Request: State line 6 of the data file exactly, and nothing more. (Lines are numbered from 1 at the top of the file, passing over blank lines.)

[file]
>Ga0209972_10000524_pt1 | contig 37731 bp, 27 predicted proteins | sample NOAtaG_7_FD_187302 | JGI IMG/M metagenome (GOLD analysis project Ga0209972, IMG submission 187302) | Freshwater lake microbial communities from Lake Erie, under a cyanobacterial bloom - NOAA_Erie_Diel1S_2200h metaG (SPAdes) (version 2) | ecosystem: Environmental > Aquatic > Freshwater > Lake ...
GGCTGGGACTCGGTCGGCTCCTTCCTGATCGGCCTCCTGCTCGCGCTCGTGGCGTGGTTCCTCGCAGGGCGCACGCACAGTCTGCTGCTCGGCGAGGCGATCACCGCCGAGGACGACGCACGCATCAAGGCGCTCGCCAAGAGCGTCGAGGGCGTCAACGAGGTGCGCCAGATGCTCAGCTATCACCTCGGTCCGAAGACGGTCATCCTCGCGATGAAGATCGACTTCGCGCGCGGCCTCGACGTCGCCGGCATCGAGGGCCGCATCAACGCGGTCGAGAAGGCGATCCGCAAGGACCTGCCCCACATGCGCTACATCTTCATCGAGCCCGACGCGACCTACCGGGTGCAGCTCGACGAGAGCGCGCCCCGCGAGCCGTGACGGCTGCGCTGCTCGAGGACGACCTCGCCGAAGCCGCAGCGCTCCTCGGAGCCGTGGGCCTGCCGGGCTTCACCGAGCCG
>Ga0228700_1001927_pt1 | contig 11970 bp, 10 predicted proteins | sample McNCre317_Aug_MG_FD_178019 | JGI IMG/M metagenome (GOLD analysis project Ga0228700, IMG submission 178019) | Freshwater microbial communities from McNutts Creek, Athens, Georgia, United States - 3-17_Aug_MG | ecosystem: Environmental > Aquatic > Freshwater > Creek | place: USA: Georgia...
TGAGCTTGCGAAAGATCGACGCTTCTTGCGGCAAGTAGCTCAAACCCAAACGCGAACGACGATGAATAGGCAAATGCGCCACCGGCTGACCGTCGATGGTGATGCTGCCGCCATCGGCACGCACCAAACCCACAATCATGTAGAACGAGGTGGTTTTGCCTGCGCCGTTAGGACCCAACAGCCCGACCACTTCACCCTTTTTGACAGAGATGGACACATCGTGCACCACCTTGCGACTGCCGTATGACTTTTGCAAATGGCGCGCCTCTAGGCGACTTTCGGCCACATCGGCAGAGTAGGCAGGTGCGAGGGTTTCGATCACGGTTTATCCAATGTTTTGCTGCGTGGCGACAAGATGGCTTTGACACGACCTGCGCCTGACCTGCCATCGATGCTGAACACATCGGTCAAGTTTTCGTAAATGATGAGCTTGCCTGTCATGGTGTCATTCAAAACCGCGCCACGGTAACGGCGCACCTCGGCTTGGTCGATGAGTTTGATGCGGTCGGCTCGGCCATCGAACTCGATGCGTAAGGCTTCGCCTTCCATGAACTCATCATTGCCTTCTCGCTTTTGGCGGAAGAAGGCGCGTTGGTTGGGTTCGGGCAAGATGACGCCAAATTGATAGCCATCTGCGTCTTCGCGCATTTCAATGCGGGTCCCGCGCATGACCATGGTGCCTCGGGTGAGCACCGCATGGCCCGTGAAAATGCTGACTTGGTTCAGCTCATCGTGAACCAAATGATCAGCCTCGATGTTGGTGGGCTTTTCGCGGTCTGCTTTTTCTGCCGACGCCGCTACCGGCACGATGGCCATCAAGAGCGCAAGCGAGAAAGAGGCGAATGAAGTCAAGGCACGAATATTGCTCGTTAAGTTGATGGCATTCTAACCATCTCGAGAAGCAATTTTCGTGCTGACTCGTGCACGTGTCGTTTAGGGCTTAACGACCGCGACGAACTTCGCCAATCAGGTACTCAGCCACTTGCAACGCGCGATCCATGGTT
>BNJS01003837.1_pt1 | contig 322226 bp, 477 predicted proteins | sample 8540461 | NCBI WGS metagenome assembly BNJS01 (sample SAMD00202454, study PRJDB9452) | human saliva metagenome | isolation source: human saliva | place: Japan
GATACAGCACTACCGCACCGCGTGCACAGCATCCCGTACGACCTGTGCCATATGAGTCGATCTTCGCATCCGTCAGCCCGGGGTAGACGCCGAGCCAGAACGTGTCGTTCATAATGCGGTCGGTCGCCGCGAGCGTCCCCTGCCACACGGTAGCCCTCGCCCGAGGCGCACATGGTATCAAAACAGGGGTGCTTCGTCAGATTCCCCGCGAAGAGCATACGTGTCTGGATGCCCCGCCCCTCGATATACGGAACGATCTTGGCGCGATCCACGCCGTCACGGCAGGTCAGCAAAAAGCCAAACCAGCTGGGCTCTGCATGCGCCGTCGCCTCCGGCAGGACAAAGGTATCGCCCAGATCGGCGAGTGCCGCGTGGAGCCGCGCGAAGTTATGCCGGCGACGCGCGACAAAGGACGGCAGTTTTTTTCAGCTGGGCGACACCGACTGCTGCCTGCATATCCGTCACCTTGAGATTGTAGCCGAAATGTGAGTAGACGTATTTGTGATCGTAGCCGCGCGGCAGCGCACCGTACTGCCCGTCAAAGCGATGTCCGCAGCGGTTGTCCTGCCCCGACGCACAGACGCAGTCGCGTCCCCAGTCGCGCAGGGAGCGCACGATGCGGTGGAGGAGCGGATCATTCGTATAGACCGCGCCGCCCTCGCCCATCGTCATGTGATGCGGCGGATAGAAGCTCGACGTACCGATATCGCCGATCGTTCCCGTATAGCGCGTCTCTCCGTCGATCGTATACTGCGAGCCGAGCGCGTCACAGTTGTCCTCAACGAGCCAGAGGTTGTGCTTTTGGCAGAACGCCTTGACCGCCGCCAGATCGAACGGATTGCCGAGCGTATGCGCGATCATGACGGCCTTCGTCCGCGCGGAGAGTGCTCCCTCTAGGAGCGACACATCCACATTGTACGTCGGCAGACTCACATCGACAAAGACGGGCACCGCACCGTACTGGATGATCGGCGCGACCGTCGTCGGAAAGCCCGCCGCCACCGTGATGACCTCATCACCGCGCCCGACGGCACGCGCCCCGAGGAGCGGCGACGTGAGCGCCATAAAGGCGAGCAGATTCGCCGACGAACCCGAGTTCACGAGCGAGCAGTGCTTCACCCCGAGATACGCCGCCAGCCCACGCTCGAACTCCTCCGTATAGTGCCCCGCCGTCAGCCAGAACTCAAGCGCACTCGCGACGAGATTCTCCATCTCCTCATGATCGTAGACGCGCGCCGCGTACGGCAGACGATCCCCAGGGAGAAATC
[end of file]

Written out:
GATACAGCACTACCGCACCGCGTGCACAGCATCCCGTACGACCTGTGCCATATGAGTCGATCTTCGCATCCGTCAGCCCGGGGTAGACGCCGAGCCAGAACGTGTCGTTCATAATGCGGTCGGTCGCCGCGAGCGTCCCCTGCCACACGGTAGCCCTCGCCCGAGGCGCACATGGTATCAAAACAGGGGTGCTTCGTCAGATTCCCCGCGAAGAGCATACGTGTCTGGATGCCCCGCCCCTCGATATACGGAACGATCTTGGCGCGATCCACGCCGTCACGGCAGGTCAGCAAAAAGCCAAACCAGCTGGGCTCTGCATGCGCCGTCGCCTCCGGCAGGACAAAGGTATCGCCCAGATCGGCGAGTGCCGCGTGGAGCCGCGCGAAGTTATGCCGGCGACGCGCGACAAAGGACGGCAGTTTTTTTCAGCTGGGCGACACCGACTGCTGCCTGCATATCCGTCACCTTGAGATTGTAGCCGAAATGTGAGTAGACGTATTTGTGATCGTAGCCGCGCGGCAGCGCACCGTACTGCCCGTCAAAGCGATGTCCGCAGCGGTTGTCCTGCCCCGACGCACAGACGCAGTCGCGTCCCCAGTCGCGCAGGGAGCGCACGATGCGGTGGAGGAGCGGATCATTCGTATAGACCGCGCCGCCCTCGCCCATCGTCATGTGATGCGGCGGATAGAAGCTCGACGTACCGATATCGCCGATCGTTCCCGTATAGCGCGTCTCTCCGTCGATCGTATACTGCGAGCCGAGCGCGTCACAGTTGTCCTCAACGAGCCAGAGGTTGTGCTTTTGGCAGAACGCCTTGACCGCCGCCAGATCGAACGGATTGCCGAGCGTATGCGCGATCATGACGGCCTTCGTCCGCGCGGAGAGTGCTCCCTCTAGGAGCGACACATCCACATTGTACGTCGGCAGACTCACATCGACAAAGACGGGCACCGCACCGTACTGGATGATCGGCGCGACCGTCGTCGGAAAGCCCGCCGCCACCGTGATGACCTCATCACCGCGCCCGACGGCACGCGCCCCGAGGAGCGGCGACGTGAGCGCCATAAAGGCGAGCAGATTCGCCGACGAACCCGAGTTCACGAGCGAGCAGTGCTTCACCCCGAGATACGCCGCCAGCCCACGCTCGAACTCCTCCGTATAGTGCCCCGCCGTCAGCCAGAACTCAAGCGCACTCGCGACGAGATTCTCCATCTCCTCATGATCGTAGACGCGCGCCGCGTACGGCAGACGATCCCCAGGGAGAAATC